Black audaciousness was on display in the pageantry at Detroit’s Charles H. Wright Museum of African American History and at Greater Grace Temple, as folk came to town to pay tribute to the Queen of Soul. Aretha Franklin’s home going was a spectacle that could only be pulled off with Black flair and consciousness. The event’s officials gave Aretha four wardrobe changes as 100 Cadillac cars cruised Detroit. That gesture was inspired by Franklin’s iconic hit “Freeway of Love,” and engineered by Mary Kay national sales director Crisette Ellis who had asked employees who owned pink Cadillacs to show up for the funeral service.
Greater Grace Temple is a 6,000-member Detroit mega-church. First Lady Crisette Ellis is a Detroit native and Michigan State University graduate. She is married to Bishop Senior Pastor Charles H. Ellis III, the Presiding Prelate of the Pentecostal Assemblies of the World.
A successful entrepreneur, Crisette Ellis happens to own a big pink Escalade. Ms. Ellis is with Mary Kay cosmetics. She made history becoming Mary Kay’s first and youngest Michigan African-American National Sales Director.
The world should take note of the role Ms. Ellis played in the gathering of vehicles participating in the homage. The coral-colored cars cruising the city were affiliated with the Mary Kay Inc. cosmetics brand.
The multilevel marketing company leases the pink Cadillacs to top-selling salespeople, aka “beauty consultants,” who have sold $100,000 worth of Mary Kay products in a year. In most cases the pink Caddies were driven by consultants in SUVs and sedans emblazoned with “Mary Kay” on the sides.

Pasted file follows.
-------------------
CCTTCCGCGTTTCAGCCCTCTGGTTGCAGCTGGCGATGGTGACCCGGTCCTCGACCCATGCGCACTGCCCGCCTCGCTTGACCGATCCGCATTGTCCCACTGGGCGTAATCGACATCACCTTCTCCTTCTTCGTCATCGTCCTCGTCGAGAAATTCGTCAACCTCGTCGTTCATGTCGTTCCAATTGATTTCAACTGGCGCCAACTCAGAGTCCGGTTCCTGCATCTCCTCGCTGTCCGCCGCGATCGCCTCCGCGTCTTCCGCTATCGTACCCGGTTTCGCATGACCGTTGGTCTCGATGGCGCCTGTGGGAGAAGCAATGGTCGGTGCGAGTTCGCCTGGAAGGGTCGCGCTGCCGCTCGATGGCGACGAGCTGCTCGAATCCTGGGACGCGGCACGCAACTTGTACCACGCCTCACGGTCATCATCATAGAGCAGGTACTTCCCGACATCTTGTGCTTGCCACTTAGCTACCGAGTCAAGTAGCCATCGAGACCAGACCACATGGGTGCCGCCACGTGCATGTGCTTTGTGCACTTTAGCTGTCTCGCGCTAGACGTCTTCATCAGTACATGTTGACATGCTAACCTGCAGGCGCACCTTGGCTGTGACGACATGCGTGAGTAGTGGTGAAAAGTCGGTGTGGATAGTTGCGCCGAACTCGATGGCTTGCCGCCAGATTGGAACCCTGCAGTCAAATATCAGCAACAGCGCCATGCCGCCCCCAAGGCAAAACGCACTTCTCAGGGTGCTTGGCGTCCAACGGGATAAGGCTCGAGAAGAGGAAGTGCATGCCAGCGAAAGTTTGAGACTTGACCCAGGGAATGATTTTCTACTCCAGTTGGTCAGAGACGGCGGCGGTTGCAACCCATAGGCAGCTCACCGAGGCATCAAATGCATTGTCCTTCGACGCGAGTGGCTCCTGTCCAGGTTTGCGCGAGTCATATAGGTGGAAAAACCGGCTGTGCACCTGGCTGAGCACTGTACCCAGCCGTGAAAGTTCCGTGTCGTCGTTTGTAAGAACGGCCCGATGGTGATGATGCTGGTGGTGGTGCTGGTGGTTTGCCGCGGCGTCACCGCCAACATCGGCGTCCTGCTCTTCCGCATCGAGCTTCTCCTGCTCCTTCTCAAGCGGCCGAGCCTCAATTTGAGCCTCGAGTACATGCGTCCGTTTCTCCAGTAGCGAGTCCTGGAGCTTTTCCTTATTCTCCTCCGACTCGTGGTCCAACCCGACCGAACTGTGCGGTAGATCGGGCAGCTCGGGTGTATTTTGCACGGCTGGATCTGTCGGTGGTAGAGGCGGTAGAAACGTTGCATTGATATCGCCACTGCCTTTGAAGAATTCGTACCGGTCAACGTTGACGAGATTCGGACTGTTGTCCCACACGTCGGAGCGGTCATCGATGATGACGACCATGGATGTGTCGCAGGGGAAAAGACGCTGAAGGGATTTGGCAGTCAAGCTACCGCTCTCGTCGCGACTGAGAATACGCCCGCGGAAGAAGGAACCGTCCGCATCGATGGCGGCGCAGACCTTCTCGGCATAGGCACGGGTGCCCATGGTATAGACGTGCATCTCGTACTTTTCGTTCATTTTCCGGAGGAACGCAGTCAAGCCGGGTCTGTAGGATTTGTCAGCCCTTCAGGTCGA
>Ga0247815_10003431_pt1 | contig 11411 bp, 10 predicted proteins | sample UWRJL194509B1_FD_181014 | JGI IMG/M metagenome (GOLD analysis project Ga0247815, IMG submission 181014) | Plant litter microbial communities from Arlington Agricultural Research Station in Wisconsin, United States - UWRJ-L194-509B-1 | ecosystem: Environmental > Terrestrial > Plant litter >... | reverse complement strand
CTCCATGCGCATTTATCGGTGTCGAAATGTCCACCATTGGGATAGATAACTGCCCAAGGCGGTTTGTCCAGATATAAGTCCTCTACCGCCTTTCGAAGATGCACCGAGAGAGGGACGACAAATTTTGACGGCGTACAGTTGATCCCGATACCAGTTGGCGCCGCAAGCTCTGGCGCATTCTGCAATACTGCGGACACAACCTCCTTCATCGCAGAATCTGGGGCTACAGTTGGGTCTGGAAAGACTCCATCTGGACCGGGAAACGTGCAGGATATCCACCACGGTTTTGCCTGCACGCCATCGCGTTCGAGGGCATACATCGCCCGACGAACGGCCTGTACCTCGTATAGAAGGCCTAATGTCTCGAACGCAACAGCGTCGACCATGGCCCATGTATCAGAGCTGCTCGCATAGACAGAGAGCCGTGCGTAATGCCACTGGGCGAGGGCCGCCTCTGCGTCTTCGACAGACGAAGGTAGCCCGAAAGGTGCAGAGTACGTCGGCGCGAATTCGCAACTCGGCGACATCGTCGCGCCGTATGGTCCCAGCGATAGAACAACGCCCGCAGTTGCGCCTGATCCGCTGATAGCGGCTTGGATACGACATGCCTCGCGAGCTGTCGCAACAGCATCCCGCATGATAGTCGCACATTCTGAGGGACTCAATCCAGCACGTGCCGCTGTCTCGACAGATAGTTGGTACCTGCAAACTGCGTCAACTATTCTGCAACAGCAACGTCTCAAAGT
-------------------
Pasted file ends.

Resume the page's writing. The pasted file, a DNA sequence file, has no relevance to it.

Be you Black, or White, a pink Cadillac is universally considered a “symbol of success.” In order to qualify for the coveted pink Cadillac, consultants must each build a sales team of 12 or more members and net a minimum of $18,000 in product orders within four months. If consultants are then able to hit the $100,000 mark within a year, they don’t actually get to own the cars—rather, Mary Kay comps two-year “co-op” leases, after which they can choose to sell their cars back to the dealership or purchase them. Consultants can also opt for a monthly cash incentive. The program began in 1969 when Mary Kay Ash rewarded her top five sellers with a blush-colored ride. These days, there are more than 1,000 pink top-seller Cadillacs on roads.
Pink was the color of the Sedan de Ville that Mary Kay Ash bought for herself in 1968, and it became the color of the small fleet of Cadillacs she leased for her top sales reps in 1970, establishing a tradition that’s since become the stuff of American corporate legend.